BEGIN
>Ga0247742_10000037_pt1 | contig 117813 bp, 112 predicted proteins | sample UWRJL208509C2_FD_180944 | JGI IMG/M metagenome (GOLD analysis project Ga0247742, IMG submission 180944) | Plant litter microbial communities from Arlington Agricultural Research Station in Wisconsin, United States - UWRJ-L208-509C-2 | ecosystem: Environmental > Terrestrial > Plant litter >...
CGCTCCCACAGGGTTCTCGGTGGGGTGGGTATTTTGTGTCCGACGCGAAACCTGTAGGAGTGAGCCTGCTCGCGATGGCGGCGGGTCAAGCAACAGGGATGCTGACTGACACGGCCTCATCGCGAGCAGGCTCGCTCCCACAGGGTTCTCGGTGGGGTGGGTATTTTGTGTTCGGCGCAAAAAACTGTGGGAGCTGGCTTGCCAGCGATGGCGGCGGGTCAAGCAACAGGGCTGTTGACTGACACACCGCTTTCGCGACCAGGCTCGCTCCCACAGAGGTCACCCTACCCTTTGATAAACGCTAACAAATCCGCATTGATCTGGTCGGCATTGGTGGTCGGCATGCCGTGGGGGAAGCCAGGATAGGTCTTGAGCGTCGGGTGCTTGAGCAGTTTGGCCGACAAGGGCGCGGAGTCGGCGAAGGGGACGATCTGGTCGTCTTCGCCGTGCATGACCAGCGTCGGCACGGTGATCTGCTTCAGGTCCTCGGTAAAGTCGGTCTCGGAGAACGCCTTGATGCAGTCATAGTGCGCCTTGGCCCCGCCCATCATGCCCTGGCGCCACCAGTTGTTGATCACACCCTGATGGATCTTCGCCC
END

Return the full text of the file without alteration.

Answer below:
>Ga0247742_10000037_pt1 | contig 117813 bp, 112 predicted proteins | sample UWRJL208509C2_FD_180944 | JGI IMG/M metagenome (GOLD analysis project Ga0247742, IMG submission 180944) | Plant litter microbial communities from Arlington Agricultural Research Station in Wisconsin, United States - UWRJ-L208-509C-2 | ecosystem: Environmental > Terrestrial > Plant litter >...
CGCTCCCACAGGGTTCTCGGTGGGGTGGGTATTTTGTGTCCGACGCGAAACCTGTAGGAGTGAGCCTGCTCGCGATGGCGGCGGGTCAAGCAACAGGGATGCTGACTGACACGGCCTCATCGCGAGCAGGCTCGCTCCCACAGGGTTCTCGGTGGGGTGGGTATTTTGTGTTCGGCGCAAAAAACTGTGGGAGCTGGCTTGCCAGCGATGGCGGCGGGTCAAGCAACAGGGCTGTTGACTGACACACCGCTTTCGCGACCAGGCTCGCTCCCACAGAGGTCACCCTACCCTTTGATAAACGCTAACAAATCCGCATTGATCTGGTCGGCATTGGTGGTCGGCATGCCGTGGGGGAAGCCAGGATAGGTCTTGAGCGTCGGGTGCTTGAGCAGTTTGGCCGACAAGGGCGCGGAGTCGGCGAAGGGGACGATCTGGTCGTCTTCGCCGTGCATGACCAGCGTCGGCACGGTGATCTGCTTCAGGTCCTCGGTAAAGTCGGTCTCGGAGAACGCCTTGATGCAGTCATAGTGCGCCTTGGCCCCGCCCATCATGCCCTGGCGCCACCAGTTGTTGATCACACCCTGATGGATCTTCGCCC